In acoustics, this unpredictability and disorder take a number of forms. First, a ray that propagates chaotically will trace a very irregular path through space. Second, if two rays leave a sound source, their paths will diverge very quickly, even if the rays started off heading in almost exactly the same direction. The practical implication of this fact is that it quickly becomes impossible to predict where a sound ray emanating from a source will end up. For example, if a ray leaves the source at a 10 degree angle, and a second ray leaves the source at an angle of, say, 10.0000001 degrees (a difference too small to be measured in practice), we would normally expect the sound rays to remain only slightly separated as they progress away from the source. Under chaotic propagation conditions, however, the rays diverge rapidly. Even our ability to predict where a single ray goes is affected by this sensitivity to initial condition. Suppose we use a computer with finite computing precision to predict the path of a ray, and compare the prediction to that made by another computer. Under conditions of chaos, the slightest difference in the ways these computers carry out computations (for example, one computer might have one bit more or less precision than the other) will be magnified into great differences in the predicted ray paths as the rays propagate further from the source.

A third form of disorder affects the number of rays that connect two points in space. We all experience the fact that sound can take multiple paths from a source to a listener. We experience this fact in the form of echo and reverberation. Under conditions of chaos, the number of rays that connect a source and listener increases dramatically as the distance separating the source and listener increases.

A fourth manifestation of disorder can be called 'unlocalizability of
a source'. We can use the differential equations for the ray paths to propagate
a fan of rays from a source. At some distance from the source, we should
be able to take the resulting final locations of the rays and 'back-propagate'
the rays, *i.e.* run them through the ray equations 'in reverse',
and end up back at the source. Under non-chaotic conditions, such a procedure
works, with errors that grow in a manageable way as the distance from the
source increases. Under chaotic conditions, it quickly becomes impossible
to back-propagate the rays to find the source.

It must be emphasized that these manifestations of chaos are not consequences of of computational inadequacy, but are inherent in the structure of the equations.

The above manifestations of chaos are in distinction to what happens when the wave equation is solved instead. Given the same conditions that produce chaos in the rays, the linear partial differential equation that gives the sound pressure at every point in space is very well behaved. Although the resulting sound field may be quite complicated, small changes in the initial location of the source do not radically change the sound field. The sound field can be 'back-propagated' to find the location of the source with reasonable accuracy.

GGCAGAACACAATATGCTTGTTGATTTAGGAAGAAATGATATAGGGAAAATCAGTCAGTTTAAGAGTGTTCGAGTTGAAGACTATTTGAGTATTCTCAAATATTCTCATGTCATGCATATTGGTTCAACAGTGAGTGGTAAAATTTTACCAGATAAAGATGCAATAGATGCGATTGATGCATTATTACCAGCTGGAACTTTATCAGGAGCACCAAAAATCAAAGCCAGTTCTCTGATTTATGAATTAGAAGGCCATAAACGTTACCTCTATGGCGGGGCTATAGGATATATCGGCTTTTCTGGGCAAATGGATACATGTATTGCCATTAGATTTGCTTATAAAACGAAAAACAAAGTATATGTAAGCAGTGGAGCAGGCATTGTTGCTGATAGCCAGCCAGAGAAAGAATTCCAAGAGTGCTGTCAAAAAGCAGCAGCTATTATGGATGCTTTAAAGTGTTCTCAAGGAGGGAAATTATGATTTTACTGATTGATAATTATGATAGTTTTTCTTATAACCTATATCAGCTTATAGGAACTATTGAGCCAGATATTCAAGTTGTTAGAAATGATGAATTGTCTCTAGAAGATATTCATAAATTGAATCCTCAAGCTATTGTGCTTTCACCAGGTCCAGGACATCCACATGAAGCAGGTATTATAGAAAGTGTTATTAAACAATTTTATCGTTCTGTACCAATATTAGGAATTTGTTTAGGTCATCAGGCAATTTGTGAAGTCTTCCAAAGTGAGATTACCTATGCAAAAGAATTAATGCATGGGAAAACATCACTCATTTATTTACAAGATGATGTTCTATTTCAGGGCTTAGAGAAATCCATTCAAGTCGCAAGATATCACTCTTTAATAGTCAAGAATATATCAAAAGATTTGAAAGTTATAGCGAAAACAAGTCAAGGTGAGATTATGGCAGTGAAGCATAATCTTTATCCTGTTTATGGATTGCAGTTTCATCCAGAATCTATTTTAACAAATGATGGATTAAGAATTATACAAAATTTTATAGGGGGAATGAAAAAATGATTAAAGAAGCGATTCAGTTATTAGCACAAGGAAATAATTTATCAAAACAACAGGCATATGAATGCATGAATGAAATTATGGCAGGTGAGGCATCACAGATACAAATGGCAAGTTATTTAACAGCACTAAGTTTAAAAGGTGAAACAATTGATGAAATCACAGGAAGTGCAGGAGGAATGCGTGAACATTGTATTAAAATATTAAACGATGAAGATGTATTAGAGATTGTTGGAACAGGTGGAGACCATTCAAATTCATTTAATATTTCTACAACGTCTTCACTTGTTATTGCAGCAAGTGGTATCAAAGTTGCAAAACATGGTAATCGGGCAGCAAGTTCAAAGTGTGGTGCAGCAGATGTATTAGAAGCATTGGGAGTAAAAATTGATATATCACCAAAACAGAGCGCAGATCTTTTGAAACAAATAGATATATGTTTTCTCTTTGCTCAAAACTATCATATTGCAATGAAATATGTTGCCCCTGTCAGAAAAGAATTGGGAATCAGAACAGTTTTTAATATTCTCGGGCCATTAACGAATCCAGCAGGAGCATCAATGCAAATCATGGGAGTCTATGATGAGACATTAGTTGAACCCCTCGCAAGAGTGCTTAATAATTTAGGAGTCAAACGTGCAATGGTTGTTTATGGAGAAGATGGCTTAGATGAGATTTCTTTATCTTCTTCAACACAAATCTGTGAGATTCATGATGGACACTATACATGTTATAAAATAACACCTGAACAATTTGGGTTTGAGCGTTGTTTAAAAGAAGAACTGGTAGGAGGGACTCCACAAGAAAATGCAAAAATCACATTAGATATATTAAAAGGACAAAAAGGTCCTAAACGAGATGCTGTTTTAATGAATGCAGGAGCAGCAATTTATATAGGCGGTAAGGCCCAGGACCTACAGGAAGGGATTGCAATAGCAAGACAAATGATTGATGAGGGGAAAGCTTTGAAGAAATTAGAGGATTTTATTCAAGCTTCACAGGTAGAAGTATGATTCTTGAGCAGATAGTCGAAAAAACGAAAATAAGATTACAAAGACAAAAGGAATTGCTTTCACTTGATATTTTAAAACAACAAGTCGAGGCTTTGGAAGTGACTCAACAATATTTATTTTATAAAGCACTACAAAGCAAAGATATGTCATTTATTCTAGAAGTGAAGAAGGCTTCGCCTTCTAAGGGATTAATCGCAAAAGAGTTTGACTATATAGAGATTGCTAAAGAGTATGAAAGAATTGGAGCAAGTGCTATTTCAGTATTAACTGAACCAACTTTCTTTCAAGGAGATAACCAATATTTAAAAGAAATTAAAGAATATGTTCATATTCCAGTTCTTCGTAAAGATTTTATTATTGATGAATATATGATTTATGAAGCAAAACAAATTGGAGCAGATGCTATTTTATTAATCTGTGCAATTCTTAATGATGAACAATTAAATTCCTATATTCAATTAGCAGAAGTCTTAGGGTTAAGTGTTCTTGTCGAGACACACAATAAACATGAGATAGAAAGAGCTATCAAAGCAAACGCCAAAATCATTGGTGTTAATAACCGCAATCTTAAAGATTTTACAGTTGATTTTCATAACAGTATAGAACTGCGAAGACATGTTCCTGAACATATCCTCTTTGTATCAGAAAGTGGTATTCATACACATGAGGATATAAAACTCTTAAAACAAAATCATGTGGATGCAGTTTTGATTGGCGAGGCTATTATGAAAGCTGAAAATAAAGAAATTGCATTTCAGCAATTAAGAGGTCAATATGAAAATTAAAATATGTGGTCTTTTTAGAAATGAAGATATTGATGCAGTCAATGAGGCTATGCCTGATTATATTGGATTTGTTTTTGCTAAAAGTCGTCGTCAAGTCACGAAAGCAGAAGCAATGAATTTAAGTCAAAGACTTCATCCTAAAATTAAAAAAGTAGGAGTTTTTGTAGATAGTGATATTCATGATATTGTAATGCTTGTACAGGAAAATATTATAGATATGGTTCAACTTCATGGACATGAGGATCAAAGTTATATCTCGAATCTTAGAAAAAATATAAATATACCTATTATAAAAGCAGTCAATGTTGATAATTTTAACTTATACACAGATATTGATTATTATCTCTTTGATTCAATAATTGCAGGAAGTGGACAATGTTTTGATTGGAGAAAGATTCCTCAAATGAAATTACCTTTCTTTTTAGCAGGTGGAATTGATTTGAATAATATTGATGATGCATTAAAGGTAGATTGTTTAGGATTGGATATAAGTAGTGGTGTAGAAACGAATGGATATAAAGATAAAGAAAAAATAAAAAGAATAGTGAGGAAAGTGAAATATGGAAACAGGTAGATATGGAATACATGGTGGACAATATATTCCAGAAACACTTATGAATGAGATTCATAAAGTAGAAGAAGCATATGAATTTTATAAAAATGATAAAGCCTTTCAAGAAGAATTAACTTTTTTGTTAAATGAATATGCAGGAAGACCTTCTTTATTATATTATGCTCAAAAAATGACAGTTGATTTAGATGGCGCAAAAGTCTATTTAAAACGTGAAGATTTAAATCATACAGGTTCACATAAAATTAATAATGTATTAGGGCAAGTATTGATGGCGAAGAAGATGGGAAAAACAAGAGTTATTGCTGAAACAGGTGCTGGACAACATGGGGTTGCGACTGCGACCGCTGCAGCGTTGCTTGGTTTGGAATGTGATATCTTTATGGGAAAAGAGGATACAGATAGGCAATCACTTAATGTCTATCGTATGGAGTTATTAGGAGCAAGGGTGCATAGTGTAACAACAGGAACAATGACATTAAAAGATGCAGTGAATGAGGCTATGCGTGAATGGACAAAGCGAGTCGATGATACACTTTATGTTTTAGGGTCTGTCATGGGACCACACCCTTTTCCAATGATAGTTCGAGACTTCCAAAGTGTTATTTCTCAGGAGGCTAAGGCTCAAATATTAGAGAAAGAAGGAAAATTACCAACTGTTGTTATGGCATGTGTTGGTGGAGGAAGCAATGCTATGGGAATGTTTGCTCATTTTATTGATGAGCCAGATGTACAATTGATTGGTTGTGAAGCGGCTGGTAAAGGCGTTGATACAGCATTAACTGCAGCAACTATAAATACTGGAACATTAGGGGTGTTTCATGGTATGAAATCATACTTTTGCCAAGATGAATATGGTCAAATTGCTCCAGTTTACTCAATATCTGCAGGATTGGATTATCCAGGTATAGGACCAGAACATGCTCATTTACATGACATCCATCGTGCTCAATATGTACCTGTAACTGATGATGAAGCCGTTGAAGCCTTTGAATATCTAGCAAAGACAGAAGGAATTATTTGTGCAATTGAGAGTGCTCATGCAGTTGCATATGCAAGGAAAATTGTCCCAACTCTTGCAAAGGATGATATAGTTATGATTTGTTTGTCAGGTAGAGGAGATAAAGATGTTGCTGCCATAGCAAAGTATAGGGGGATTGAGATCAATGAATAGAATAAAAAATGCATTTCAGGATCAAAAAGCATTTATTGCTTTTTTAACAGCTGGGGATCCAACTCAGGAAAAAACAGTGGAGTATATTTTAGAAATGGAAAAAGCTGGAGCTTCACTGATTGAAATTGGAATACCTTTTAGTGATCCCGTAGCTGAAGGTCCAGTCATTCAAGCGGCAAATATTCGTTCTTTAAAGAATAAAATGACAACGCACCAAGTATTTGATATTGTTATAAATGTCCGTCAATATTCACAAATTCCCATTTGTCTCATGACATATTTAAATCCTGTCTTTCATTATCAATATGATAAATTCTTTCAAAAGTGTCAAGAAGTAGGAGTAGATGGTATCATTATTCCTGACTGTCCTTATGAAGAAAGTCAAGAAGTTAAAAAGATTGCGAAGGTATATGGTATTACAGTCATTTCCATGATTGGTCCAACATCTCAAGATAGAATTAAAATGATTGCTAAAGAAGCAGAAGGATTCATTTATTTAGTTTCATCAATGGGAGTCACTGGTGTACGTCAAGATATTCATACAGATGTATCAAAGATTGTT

A final remark: The duality between the behavior of sound when considered as being made up of waves, and its behavior when considered as being made up of rays, is directly analogous to the 'wave-particle duality' exhibited by quantum mechanical systems. The probabilities associated with the states of the quantum systems are described by a linear partial differential equation called Schrödinger's equation. The 'short-wavelength', or 'classical' limit of these equations is derived in a manner that is precisely analogous to the way that the ray equations come from the wave equation for sound propagation. The short-wavelength limit of Schrödinger's equation is the set of classical equations of motion for a particle. The quantum or 'wave' description of a physical system does not exhibit chaos, where its classical description as a 'particle' can.

**Links to More Information**

** Fractals**

- The Fractory: Some elementary general information on fractals, along with a gallery and some programs for generating your own. Also has some information on chaos.
- Fractal Explorer: A collection of information, image galleries and Java applets for exploring fractals.
- Fractint Homepage: Fractint is probably the most flexible, versatile and widely used fractal image generation program. It is available on the web for download. It is well documented and there are numerous forums and discussion groups devoted to it.
- Explore Newton's Method: Play with fractals generated by Newton's method.
- sci.fractal FAQ: A FAQ for the Usenet newsgroup sci.fractal that answers many questions about fractals.

- What is chaos?: This site contains "a five-part online course for everyone", and an interactive Java applet for exploring aspects of chaos.
- sci.nonlinear FAQ: A FAQ for the sci.nonlinear Usenet newsgroup. Contains information and links about nonlinear science.
- The Chaos Metalink: Interesting site with links to many sites on chaos and fractals.

- Acoustics FAQ: A FAQ for the Usenet newsgroup alt.sci.physics.acoustics. Useful links.
- Virtilab: The Propagation of sound: An interesting page on sound propagation and ray tracing. Includes a Java applet.
- The KRAKEN Normal Mode Program: There are very few web sites dealing, at an instructional or tutorial level, with underwater acoustics. This site, which gives the theoretical background for a widely used piece of acoustical analysis software, is a pretty good introduction, at the advanced undergraduate, level to the subject of wave propagation and normal modes in ducts.
- Ray tracing for Ocean Acoustic Tomography: Another piece of software background documentation. This has a good development of acoustic ray tracing. In Adobe PDF format.

Back to My Home Page

This page has been accessed 1116 times since May 24, 1999.

You are the 1116th person to access this page.